The General Secretary of the National Democratic Congress (NDC), Johnson Asiedu Nketiah, has criticised the Minority in parliament over what he says is its move to get parliament to override the constitutional mandate of the Commission on Human Rights and Administrative Justice (CHRAJ).
According to him, “in a democracy there is dictatorship by the law”. He holds the view that when the law mandates certain constitutional bodies to undertake certain responsibilities, “you do not go there and conduct yourself in ways that will take the authority of those bodies from discharging their constitutional responsibilities”.
He was reacting to the Minority caucus who moved a motion for the establishment of a parliamentary committee to investigate President John Mahama for misconduct by accepting a Ford SUV from Burkinabe contractor Djibril Kanazoe, who was in turn awarded numerous contracts by the government of Ghana.
The Speaker of parliament, Edward Doe Adjaho, threw out the motion of inquiry filed by Minority legislators.
In dismissing the motion, Mr Adjaho told the house that a search by the clerk of parliament indicated that CHRAJ had received three separate petitions concerning the same issue involving the Ford gift and was looking into the matter.
Mr Adjaho told the house: “After a careful study of the correspondence from CHRAJ, I have come to the conclusion that the matter is not different in material, in particular from the matter under investigation by CHRAJ.”
He indicated that Article 287 of the constitution of Ghana gave CHRAJ the power to investigate matters relating to the breach of conduct involving public officers, for which reason it would not be proper for parliament to take up an issue already being investigated by another body mandated by the constitution to perform such duties.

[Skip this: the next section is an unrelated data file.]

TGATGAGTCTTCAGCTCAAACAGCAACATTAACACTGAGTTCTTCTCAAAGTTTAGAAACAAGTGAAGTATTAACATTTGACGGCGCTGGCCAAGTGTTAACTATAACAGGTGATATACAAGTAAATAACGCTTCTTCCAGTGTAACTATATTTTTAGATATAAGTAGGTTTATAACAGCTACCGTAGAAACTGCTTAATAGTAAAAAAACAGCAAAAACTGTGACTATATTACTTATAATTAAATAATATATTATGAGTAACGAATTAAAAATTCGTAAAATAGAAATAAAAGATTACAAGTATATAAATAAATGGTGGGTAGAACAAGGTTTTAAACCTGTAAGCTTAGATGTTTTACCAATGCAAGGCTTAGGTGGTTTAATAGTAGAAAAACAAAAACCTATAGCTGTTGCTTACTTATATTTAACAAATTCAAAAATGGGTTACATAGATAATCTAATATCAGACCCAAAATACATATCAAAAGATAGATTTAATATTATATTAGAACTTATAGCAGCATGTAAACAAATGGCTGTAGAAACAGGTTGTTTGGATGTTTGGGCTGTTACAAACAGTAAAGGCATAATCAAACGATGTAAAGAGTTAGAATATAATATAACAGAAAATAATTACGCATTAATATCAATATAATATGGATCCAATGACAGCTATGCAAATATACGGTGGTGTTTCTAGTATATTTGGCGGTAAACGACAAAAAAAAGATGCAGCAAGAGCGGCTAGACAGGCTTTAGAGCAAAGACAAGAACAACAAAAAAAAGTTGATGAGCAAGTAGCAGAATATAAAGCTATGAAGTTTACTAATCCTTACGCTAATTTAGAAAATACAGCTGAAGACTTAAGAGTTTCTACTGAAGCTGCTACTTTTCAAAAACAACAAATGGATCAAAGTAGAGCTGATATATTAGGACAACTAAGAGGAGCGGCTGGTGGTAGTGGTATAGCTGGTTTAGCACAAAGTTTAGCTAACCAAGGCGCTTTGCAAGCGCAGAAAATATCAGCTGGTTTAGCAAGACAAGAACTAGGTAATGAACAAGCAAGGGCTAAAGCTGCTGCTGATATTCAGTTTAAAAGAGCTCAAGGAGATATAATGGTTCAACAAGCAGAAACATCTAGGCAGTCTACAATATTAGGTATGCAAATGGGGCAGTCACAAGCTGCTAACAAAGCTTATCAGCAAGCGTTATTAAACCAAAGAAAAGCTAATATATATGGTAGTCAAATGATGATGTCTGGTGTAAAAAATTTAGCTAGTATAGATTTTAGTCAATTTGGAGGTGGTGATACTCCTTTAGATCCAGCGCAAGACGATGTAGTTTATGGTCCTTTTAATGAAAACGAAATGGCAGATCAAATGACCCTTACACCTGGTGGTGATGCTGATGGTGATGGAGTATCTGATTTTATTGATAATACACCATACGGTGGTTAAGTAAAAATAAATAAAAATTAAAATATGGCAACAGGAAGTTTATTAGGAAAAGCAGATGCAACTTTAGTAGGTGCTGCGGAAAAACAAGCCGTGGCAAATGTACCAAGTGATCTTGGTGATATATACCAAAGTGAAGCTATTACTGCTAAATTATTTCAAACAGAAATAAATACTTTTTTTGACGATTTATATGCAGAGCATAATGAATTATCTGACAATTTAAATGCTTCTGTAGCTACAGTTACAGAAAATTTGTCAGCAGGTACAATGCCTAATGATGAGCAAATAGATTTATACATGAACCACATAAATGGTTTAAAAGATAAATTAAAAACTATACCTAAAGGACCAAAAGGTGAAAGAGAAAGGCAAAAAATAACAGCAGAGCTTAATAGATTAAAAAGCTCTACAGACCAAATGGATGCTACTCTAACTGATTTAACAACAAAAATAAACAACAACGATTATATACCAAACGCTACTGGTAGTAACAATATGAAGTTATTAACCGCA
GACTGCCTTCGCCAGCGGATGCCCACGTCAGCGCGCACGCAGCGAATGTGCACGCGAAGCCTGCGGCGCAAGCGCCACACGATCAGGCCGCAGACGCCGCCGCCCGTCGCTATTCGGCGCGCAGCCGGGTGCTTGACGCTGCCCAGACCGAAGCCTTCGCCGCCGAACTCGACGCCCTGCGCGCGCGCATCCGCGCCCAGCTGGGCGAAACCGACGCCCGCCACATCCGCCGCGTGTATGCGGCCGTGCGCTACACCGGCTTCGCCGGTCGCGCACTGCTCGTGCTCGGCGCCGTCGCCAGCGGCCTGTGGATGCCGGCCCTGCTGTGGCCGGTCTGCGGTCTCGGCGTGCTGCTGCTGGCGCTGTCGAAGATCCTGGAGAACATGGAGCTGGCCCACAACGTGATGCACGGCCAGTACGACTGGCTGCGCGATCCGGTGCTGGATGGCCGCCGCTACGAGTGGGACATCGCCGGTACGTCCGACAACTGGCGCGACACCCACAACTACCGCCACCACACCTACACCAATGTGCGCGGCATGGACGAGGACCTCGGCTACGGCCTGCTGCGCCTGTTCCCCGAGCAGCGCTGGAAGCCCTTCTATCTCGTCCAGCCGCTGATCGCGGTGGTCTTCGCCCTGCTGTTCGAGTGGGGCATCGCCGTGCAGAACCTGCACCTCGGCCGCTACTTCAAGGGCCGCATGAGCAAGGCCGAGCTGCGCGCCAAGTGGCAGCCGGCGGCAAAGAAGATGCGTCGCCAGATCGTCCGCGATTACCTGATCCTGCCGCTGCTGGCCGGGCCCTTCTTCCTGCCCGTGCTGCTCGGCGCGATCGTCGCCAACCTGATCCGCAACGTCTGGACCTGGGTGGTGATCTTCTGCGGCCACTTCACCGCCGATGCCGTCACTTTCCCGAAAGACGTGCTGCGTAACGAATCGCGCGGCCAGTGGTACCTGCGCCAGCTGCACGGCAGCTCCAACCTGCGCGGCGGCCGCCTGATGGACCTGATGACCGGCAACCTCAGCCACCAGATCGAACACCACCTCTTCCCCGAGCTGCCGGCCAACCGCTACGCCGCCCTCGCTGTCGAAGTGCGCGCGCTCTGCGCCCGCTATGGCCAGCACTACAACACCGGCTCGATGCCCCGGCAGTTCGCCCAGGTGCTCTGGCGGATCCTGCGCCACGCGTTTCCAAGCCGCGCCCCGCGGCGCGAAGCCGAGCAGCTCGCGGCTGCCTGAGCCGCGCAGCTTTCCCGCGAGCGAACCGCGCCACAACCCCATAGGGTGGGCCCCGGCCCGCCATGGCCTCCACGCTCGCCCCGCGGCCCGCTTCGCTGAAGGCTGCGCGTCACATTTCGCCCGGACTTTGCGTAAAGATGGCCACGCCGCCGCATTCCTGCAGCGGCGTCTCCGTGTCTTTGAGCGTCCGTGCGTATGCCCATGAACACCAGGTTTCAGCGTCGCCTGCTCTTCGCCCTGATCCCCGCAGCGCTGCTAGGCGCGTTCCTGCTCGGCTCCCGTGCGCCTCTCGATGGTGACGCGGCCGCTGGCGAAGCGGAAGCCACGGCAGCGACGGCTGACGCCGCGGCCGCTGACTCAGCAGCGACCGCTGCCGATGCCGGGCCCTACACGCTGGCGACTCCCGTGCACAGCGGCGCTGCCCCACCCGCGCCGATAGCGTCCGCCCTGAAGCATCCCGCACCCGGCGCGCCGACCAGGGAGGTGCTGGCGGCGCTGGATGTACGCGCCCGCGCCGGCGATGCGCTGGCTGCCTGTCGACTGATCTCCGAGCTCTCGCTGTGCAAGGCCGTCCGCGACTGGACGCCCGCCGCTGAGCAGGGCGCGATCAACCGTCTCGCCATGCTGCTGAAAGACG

“It is my view, therefore, that CHRAJ is the institution with exclusive constitutional authority to deal with all relevant matters relating to the breach of conduct of public officers including the matter involving the Ford Expedition vehicle,” he explained.
Mr Nketiah maintained that this was not the time to “experiment with bipartisan committees” as such did not exist in the constitution. Thus, he said the actions of the minority amounted to “an abuse of parliamentary process”.
He advocated an amendment of parliamentary proceedings to give the Speaker of parliament the power to examine the reasons for any parliamentary summons to prevent needless recalls of the house in future.
Meanwhile, Minority Leader Osei Kyei-Mensah-Bonsu, who addressed a press conference shortly after the house suspended its sitting, described the verdict of the Speaker of Parliament as impulsive considering the fact that the house did not even debate why parliament had to summon legislators for an urgent gathering.